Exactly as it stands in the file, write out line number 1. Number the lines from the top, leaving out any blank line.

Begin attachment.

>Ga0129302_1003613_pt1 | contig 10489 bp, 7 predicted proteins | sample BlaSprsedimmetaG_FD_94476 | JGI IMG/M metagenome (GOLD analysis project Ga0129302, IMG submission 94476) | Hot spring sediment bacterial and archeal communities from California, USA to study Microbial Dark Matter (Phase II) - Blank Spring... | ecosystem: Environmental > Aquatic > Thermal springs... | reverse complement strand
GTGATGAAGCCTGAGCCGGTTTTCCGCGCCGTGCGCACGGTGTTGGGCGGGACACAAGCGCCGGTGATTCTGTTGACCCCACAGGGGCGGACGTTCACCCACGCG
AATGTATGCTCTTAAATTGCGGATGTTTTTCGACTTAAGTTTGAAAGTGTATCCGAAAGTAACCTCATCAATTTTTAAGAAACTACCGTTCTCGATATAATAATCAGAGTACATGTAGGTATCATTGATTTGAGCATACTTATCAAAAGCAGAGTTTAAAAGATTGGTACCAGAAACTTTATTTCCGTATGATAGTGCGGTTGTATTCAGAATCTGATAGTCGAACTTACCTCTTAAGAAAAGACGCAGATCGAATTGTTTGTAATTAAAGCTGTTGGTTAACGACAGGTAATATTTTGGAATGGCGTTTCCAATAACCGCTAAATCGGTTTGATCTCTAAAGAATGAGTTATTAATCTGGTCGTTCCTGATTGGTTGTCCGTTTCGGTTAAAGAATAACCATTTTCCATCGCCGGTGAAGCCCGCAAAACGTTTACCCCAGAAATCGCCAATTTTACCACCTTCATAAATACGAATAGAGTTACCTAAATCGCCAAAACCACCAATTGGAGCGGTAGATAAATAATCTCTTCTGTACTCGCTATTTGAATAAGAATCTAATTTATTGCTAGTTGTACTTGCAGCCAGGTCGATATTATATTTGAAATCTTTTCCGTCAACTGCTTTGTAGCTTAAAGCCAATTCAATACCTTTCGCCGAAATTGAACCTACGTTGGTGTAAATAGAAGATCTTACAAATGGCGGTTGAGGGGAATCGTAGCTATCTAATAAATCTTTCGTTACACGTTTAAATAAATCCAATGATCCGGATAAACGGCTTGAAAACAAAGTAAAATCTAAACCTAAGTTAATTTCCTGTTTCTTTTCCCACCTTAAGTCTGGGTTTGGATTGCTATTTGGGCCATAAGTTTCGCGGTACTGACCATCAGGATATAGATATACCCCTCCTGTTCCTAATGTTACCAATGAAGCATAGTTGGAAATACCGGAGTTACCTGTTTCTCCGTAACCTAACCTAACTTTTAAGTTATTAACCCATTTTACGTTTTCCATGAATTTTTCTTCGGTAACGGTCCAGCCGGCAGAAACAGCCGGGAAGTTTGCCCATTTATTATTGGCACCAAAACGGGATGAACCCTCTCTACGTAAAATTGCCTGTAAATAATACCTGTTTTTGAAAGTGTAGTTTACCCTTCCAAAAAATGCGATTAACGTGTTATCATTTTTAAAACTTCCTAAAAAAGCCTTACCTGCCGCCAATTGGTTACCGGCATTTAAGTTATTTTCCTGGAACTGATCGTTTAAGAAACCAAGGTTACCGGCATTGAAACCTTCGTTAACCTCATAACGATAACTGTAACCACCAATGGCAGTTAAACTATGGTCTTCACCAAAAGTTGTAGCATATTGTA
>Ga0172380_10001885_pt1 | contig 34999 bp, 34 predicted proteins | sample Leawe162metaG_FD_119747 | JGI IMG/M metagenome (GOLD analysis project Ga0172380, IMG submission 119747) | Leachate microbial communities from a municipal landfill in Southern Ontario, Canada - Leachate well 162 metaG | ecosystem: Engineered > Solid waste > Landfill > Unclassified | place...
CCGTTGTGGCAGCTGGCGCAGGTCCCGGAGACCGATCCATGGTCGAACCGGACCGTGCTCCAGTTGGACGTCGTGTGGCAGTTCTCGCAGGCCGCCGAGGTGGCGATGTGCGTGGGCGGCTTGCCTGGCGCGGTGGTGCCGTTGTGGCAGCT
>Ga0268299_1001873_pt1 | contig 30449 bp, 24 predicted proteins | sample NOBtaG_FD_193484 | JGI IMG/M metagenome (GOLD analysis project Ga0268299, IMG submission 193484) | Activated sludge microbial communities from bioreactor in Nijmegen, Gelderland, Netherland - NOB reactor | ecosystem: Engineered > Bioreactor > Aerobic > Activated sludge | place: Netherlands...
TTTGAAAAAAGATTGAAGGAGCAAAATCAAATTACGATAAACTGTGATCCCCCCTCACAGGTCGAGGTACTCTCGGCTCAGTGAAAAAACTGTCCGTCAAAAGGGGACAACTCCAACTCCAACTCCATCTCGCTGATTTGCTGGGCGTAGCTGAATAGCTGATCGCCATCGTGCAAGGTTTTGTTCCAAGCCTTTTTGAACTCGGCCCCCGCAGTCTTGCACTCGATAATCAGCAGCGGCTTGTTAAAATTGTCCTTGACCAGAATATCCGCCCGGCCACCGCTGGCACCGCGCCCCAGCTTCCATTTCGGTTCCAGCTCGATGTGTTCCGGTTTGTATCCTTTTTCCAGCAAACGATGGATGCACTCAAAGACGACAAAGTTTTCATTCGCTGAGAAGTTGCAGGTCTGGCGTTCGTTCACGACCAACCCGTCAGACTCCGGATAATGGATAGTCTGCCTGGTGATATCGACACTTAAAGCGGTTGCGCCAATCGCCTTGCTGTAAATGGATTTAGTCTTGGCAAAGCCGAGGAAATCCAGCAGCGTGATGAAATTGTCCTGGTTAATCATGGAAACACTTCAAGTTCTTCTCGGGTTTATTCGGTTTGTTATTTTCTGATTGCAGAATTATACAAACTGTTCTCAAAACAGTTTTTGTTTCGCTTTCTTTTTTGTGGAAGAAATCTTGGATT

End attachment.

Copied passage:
>Ga0129302_1003613_pt1 | contig 10489 bp, 7 predicted proteins | sample BlaSprsedimmetaG_FD_94476 | JGI IMG/M metagenome (GOLD analysis project Ga0129302, IMG submission 94476) | Hot spring sediment bacterial and archeal communities from California, USA to study Microbial Dark Matter (Phase II) - Blank Spring... | ecosystem: Environmental > Aquatic > Thermal springs... | reverse complement strand